Insurance and mold have a peculiar relationship. Mold contamination is not covered as itself; it is only covered if it is the direct result of a covered condition. For example, if the plumbing is covered, then the mold resulting from a leak is covered. If flooding is covered and the mold is the result of flooding, then the mold is covered.
There’s a certain level of concentration all of the time; and that concentration is mild and harmless to most of us, but we all know people who can’t set foot outside during a rainy season, or during Spring or Fall. It’s still the outdoor ambient level which is the practical guideline.
The problem is that Mother Nature is so prolific. More than a thousand species of mold exist, and they exist practically everywhere they manage to find a foothold. Even though there’s really nothing such as spontaneous generation, mold seems to spring up spontaneously without a hazardous precondition–or so insurance companies profess.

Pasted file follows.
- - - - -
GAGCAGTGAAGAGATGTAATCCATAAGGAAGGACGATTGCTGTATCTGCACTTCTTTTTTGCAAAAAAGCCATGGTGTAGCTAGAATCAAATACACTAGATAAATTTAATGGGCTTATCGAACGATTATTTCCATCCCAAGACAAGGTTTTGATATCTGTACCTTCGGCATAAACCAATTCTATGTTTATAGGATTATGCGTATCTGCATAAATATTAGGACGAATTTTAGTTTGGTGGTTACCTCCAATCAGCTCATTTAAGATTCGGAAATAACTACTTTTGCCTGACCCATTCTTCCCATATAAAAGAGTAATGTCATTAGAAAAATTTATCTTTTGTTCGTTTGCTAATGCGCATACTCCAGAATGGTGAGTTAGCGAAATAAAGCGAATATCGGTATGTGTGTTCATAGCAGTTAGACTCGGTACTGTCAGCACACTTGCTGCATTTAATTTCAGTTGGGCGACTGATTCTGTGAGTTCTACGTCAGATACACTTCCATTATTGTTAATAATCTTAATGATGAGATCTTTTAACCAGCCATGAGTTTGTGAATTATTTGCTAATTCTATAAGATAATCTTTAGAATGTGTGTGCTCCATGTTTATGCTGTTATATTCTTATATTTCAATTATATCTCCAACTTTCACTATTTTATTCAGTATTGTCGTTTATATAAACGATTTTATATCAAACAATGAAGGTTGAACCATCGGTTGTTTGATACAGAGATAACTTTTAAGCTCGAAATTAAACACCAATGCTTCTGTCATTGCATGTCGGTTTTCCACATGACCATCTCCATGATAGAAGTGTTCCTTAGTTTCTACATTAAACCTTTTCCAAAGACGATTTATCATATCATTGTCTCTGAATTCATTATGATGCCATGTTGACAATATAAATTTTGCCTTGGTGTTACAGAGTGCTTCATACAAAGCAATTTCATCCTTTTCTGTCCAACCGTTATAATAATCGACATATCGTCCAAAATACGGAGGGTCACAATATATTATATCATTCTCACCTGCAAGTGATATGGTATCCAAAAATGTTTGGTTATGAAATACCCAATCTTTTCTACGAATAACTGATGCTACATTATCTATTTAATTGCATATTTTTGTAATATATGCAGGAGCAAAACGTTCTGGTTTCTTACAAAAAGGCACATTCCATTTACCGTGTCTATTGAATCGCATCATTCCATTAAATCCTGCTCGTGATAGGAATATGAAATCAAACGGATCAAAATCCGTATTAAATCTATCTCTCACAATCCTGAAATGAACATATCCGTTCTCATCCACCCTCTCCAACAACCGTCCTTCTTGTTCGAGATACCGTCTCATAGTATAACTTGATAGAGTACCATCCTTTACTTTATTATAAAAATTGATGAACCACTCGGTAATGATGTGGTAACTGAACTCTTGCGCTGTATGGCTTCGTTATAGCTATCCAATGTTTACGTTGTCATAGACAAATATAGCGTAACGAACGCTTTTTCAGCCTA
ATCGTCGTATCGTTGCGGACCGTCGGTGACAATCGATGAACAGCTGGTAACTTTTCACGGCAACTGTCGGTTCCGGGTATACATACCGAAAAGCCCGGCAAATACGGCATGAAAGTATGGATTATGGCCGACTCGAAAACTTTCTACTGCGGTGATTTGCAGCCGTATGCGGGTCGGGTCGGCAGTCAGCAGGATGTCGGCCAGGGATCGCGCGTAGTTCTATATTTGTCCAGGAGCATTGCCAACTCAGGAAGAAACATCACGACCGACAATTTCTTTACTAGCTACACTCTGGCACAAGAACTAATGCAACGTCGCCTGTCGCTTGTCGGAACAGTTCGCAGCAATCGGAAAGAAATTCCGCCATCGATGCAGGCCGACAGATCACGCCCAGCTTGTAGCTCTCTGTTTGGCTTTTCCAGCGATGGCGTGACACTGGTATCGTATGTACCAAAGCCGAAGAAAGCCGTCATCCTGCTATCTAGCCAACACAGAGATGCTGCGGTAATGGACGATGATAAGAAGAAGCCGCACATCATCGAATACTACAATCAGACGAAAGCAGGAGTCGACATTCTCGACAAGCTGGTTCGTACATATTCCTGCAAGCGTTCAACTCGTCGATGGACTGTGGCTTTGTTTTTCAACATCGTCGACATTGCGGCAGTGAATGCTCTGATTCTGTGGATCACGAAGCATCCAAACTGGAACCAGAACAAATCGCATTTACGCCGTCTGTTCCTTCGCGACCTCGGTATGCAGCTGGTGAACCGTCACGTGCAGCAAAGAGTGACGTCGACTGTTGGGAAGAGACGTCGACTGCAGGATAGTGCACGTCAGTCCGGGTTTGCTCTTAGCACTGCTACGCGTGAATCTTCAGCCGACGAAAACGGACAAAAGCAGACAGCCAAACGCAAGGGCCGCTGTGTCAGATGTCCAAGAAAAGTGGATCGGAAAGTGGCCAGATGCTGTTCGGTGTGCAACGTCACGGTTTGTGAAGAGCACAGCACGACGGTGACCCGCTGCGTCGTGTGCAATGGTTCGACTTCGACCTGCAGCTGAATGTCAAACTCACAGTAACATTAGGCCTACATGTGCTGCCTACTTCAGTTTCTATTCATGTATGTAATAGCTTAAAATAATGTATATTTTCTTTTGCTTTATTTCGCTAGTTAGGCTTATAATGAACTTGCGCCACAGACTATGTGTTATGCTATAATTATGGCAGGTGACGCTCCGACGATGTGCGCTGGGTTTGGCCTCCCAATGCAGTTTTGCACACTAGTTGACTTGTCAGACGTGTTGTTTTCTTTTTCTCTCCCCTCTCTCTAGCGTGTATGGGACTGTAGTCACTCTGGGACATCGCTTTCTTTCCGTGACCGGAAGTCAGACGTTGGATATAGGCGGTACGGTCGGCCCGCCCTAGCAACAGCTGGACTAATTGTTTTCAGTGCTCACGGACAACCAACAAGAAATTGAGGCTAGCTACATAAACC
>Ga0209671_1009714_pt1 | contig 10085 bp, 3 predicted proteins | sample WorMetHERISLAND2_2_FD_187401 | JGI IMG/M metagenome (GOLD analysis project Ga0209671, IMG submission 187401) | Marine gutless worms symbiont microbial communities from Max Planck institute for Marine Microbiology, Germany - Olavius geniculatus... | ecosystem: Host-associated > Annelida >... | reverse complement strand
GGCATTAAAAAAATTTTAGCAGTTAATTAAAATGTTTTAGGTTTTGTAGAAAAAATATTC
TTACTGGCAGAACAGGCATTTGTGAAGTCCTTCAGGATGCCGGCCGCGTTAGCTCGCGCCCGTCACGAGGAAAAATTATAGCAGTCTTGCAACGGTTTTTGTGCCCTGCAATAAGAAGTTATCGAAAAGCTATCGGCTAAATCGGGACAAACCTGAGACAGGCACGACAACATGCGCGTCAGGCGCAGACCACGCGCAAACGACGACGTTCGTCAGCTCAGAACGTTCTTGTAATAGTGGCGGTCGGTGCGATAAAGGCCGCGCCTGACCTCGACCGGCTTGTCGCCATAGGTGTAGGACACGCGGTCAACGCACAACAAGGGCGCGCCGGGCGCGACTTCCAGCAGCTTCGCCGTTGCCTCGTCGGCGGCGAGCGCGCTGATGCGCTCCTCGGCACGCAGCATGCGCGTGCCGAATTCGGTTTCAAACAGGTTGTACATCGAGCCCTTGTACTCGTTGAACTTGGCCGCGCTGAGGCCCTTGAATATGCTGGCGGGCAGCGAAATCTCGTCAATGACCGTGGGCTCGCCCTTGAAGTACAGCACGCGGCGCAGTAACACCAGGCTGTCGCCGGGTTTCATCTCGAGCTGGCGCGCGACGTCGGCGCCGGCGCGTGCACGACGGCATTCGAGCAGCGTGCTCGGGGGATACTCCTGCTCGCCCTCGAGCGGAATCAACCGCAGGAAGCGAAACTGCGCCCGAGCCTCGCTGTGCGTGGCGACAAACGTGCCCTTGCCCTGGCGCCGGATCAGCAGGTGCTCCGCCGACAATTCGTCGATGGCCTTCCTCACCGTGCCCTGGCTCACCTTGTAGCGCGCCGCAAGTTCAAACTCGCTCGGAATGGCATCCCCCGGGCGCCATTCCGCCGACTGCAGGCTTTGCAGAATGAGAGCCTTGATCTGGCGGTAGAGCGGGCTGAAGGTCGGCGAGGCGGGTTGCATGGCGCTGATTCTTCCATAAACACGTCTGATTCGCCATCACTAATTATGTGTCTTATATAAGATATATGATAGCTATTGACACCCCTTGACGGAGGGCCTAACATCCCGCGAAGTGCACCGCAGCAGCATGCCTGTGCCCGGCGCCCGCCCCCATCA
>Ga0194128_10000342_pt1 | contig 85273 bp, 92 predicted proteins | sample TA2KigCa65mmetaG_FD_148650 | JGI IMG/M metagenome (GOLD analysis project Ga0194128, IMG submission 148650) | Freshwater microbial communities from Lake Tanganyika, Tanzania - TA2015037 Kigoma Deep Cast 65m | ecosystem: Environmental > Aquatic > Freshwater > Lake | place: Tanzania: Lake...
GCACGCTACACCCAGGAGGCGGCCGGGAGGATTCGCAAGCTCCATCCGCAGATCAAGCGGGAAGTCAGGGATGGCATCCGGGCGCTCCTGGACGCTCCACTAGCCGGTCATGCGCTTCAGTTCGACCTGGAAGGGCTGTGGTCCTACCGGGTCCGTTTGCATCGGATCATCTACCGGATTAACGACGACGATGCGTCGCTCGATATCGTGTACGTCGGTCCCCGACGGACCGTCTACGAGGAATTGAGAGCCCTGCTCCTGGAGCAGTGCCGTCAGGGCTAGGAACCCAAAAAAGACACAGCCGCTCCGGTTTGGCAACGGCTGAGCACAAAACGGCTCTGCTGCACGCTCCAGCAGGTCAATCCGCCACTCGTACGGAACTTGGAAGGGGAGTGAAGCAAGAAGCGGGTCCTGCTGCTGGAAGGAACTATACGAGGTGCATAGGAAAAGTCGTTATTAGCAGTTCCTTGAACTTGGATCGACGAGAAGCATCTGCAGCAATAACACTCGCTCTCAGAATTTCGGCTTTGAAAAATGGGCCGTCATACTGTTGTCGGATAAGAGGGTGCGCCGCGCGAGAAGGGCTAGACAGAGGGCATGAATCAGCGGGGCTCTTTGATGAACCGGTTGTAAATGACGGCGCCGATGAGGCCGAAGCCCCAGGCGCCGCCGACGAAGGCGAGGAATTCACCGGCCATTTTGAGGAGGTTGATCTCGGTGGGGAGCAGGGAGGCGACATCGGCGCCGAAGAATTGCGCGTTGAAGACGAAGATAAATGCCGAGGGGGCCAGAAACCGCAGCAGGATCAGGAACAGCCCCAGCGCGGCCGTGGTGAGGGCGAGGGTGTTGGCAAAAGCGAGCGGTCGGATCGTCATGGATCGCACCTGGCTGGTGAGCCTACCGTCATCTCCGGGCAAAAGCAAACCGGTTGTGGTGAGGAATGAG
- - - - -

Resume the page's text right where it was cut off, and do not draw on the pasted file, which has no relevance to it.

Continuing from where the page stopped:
It grows indoors wherever there is moisture, and we have lived with it our entire lives, usually without ill effect. It exists, so we have to live with it. The common species that show up in homes are stachybotrys, cladosporium, penicillium and aspergillus are just a drop in the big moldy bucket.
Mold is everywhere, true.
The levels of airborne mold should not exceed the levels in the immediate outdoors, true.
Mold is everywhere, it is ubiquitous. Indoors, when the mold goes from invisible mold spores to visible, it normally signals that a problem has taken root. Insurance companies standpoint that mold is found everywhere so live with it is not a fair or reasonable argument. Rather than protect as Insurance is supposed to do, the policy of the policy is to ignore or rationalize away mold, writing to exclude mold contamination which can be a serious hazard.